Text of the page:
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May 06, 2008


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Good for you! It always puts on a smile on my face when people actually do the research and think for themselves and don't just follow the lead of their parents, or worse, don't vote at all!

Kara is lucky to have a mother who cares!

Funny, I was 14 in 1988 and remember very little about Dukakis. But I pounded pavement for Bill Clinton in 1992, when I turned 18 six weeks before I voted in my first presidential election.

The next six months will truly be interesting, and I suspect that we can't even imagine in how many ways.

Oh, I love this post (and I would have loved it, frankly, no matter who you were voting for, even though I voted for Obama when we had Texas primaries a few months ago). It's just so wonderful to see people really caring about politics and I love that this election, for the first time in a long time, is making politics seem real to a lot of people (myself included) and a time when your vote really could make a difference in your future.

I also grew up in the Chicago area and my parents were very staunch Republicans. Throughout my childhood I heard a lot about "those damn democrats!" Heh.
The older I've gotten, I'm more concerned with issues for my family and the future. I've voted with the democrats the last couple of elections. Sorry mom and dad!

Really great post, Frema! I am totally with you on the "I felt too naive and out of the loop to vote" bandwagon. This is the first election I've really invested myself in (like you, a lot of that has to do with the fact that I'm a parent now) and it's exciting. Incidentally, I'm also backing Obama--he does have kind of a dreamy smile, huh?

Great minds think alike, sister! Just think, at the presidential election after this, you'll be toting Miss Kara and her little sibling to show them how it's done. ;o)

Kara is indeed lucky. For a few moments, I did think about going to Indy on Monday night to hear Barack speak. Of course, you know that he has my vote.

Great post. Yes, a winning smile...

Here's a good time as any to tell you when I stood right next to Barack...

A few years ago I was at the Office Depot in Hyde Park here in Chicago where I was going to school. In front of me at the checkout was this tall, handsome black man by himself buying a ream of paper. He looked familiar, but I couldn't place him.
After I checked out, I was on my way to the car and I saw the same man surrounded by a group of women. That was when I realized who he was - at the time he was still the state senator from Illinois - he wasn't a US senator yet.
Anyway, I told myself from that point on, any man - a SENATOR yet - who stands in line for his own paper, will have my vote!

I SO wish I realized sooner who he was and asked for his autograph. Damn!

By the way, I was going to school in Hyde Park, not at Office Depot as it may have sounded above!
And having come to know him a lot more, he'd have my vote even if he DIDN'T buy his own paper...

What a great and bold post. Thanks for talking about your experience with the democratic process -- I bet Kara catches your enthusiasm!

I heard Obama's speech last night on NPR as I drove to a church meeting. I cried as I listened to him talk about the American Dream. I'm not ashamed to admit this. It was very moving.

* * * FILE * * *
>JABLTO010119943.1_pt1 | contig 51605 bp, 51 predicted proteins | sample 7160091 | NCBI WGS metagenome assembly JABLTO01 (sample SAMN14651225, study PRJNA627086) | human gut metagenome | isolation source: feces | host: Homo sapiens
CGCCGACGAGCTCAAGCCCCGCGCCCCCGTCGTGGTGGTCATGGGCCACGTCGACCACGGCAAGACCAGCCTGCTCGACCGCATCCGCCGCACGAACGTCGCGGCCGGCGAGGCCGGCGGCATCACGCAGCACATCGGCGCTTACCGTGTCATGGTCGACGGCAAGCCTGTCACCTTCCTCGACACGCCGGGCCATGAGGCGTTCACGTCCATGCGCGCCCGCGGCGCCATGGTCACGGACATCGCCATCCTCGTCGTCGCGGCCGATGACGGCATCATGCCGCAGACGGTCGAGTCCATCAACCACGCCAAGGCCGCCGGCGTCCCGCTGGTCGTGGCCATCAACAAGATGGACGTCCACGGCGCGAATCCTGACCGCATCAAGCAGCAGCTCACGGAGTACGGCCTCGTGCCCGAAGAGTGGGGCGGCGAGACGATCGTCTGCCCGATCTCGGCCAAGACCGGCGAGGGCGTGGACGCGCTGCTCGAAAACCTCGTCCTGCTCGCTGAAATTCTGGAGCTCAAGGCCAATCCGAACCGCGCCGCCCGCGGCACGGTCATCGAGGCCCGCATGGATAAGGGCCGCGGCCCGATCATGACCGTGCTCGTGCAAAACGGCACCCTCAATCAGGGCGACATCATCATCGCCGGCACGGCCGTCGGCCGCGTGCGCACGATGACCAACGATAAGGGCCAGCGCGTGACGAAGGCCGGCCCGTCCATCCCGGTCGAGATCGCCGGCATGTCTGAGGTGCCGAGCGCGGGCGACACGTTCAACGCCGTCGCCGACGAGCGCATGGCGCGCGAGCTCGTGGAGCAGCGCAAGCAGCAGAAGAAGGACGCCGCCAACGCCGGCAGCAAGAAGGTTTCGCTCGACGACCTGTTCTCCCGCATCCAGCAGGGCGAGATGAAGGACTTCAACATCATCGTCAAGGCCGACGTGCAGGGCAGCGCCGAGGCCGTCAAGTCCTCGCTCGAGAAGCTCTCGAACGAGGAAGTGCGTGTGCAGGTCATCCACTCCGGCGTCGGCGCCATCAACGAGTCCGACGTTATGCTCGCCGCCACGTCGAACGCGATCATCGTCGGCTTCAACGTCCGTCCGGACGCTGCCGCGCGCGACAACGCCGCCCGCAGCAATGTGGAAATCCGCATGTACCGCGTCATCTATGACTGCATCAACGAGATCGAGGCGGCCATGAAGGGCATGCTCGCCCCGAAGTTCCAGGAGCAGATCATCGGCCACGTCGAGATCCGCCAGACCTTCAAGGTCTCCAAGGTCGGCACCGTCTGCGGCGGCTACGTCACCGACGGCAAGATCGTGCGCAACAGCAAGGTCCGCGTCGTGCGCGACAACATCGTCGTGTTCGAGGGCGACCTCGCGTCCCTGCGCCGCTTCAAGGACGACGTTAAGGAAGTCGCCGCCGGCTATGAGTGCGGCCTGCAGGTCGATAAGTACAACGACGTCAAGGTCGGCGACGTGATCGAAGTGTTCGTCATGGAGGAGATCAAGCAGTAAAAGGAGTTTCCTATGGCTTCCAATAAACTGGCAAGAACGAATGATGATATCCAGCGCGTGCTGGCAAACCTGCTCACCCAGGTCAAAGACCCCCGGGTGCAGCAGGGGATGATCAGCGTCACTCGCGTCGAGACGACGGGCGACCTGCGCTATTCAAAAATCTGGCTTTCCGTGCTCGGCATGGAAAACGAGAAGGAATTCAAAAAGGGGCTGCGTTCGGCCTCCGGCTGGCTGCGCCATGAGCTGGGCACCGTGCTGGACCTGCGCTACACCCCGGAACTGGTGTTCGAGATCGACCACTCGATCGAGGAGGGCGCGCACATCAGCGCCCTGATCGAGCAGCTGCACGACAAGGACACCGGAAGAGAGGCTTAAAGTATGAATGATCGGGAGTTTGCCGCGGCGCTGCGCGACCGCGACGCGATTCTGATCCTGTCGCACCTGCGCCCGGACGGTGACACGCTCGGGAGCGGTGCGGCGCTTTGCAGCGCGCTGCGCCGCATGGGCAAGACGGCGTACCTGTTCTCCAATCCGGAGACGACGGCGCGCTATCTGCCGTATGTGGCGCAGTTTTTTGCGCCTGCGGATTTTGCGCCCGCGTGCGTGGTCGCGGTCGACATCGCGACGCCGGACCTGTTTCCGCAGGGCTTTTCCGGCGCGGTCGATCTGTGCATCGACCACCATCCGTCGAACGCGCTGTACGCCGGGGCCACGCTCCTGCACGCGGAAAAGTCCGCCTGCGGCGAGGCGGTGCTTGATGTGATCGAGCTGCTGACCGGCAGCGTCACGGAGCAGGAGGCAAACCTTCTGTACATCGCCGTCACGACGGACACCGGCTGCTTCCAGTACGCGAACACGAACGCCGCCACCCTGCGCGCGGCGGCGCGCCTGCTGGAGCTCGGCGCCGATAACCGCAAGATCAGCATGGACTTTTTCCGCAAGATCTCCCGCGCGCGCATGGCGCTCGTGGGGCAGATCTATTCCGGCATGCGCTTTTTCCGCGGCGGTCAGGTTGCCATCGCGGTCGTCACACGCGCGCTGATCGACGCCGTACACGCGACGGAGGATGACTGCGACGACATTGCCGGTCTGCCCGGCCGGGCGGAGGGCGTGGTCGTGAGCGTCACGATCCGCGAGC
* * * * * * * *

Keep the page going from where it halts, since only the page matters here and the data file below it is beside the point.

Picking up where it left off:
But um...I'm still not sure who I like better. Although, at this point, it looks like it's going to be Obama and that one old white guy. :-)

Great post - I look forward to more like this from you. Also, I love the new template and header (even though I kind of miss the cute big-glasses photo:).
And if I could vote in the States it would be Hillary all the way for me. Despite lack of dreamy smile.

Great post. I don't know why people can be so fleeting with their right to vote. I think too many people don't realize just how lucky we are as Americans to have that right.

Of course I am excited to be able to cast my vote again in November but I am also very happy and proud to be a part of an election in which a woman as well as an African-American are, not only running, but front-runners that both stand a very good chance of becoming our next President. I think it's amazing to see just how far we have come as a country in a relatively short amount of time.

By the way great title. Yes, let freedom ring.

I'm so excited that you've found a candidate you feel like you can support whole-heartedly! Doesn't it feel wonderful to study up on the candidates and issues and know that your vote is intelligent and well thought-out? Maybe you'll be able to explain the tough issues a little more clearly when Kara's old enough to ask.

Funny, totally unrelated story: When my friend was young, she asked her mother what a prostitute was and her mother told her that a prostitute was a woman who sold her body for sex. Up until the time she was 15, my friend thought a prostitute was a woman who catered specifically to necrophiliacs. As you can see, you're not the first person to misunderstand your mother's explanation of a tricky topic.

Totally off topic, but I think you should see this: www.ThingsIDidLastNight.com :)

I feel the same way...I'm actually excited to vote in the upcoming election! I mean, really excited! I feel that the process, for once, actually feels refreshed/ing!

Happy First Mothers Day. Hope it was great!

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